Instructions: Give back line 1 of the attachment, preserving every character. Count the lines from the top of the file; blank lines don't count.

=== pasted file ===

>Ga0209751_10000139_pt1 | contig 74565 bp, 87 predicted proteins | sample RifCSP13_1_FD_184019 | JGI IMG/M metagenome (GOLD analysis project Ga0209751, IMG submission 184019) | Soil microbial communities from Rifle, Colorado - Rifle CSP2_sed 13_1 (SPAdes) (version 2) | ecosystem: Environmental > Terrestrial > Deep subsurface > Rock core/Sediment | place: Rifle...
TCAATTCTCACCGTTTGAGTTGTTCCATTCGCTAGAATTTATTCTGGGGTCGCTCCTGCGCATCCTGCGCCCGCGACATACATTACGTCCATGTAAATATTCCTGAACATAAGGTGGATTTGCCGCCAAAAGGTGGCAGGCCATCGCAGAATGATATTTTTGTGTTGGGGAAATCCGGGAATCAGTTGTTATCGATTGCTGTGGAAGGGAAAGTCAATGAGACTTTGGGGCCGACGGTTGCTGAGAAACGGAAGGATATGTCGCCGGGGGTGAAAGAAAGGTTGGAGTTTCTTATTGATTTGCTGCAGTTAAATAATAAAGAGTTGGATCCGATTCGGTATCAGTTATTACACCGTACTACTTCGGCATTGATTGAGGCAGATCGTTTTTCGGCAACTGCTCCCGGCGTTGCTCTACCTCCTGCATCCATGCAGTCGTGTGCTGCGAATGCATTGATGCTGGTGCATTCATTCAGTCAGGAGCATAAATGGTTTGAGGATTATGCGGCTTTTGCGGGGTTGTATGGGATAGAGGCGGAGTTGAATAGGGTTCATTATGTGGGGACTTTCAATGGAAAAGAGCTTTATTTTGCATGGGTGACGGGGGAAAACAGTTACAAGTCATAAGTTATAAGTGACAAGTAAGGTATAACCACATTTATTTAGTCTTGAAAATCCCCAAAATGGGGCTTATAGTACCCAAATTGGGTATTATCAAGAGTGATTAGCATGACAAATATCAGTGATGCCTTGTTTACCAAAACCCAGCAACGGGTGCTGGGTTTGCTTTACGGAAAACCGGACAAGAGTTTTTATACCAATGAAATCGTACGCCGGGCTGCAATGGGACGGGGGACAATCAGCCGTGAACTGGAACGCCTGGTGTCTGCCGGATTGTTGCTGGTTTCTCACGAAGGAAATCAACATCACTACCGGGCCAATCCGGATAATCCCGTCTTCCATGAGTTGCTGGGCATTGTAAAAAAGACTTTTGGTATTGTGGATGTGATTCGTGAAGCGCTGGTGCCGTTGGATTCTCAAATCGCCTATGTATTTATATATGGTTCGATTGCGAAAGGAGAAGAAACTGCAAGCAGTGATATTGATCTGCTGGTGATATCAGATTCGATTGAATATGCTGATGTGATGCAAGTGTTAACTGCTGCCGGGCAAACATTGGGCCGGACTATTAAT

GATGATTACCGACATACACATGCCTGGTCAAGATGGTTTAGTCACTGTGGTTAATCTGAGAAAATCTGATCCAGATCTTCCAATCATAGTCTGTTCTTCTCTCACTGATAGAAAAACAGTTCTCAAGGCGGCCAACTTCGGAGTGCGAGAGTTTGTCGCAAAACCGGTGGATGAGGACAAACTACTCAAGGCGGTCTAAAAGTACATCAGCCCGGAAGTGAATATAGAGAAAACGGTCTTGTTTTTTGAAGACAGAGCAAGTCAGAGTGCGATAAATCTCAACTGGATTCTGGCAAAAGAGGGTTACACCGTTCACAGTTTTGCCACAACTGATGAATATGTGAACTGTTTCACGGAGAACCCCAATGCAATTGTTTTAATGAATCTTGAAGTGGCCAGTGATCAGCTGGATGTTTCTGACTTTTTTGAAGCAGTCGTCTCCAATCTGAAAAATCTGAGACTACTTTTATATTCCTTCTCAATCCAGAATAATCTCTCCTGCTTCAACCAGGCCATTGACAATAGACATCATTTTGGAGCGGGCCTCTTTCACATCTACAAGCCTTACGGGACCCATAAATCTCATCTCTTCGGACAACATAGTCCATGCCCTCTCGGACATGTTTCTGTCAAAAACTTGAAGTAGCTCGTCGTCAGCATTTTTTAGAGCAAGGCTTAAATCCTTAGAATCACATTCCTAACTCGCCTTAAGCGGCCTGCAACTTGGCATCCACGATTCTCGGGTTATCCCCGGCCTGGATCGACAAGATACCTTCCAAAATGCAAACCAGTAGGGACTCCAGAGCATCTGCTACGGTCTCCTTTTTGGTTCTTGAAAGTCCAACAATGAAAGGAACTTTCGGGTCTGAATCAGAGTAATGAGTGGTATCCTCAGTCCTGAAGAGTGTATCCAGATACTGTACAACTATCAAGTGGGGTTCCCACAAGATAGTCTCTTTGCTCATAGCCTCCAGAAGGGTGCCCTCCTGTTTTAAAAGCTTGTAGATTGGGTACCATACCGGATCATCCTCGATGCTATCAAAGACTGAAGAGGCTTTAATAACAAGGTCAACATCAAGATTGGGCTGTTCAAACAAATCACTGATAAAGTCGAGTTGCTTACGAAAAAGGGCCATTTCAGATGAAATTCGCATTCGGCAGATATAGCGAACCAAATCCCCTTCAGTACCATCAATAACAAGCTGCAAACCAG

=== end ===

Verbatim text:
>Ga0209751_10000139_pt1 | contig 74565 bp, 87 predicted proteins | sample RifCSP13_1_FD_184019 | JGI IMG/M metagenome (GOLD analysis project Ga0209751, IMG submission 184019) | Soil microbial communities from Rifle, Colorado - Rifle CSP2_sed 13_1 (SPAdes) (version 2) | ecosystem: Environmental > Terrestrial > Deep subsurface > Rock core/Sediment | place: Rifle...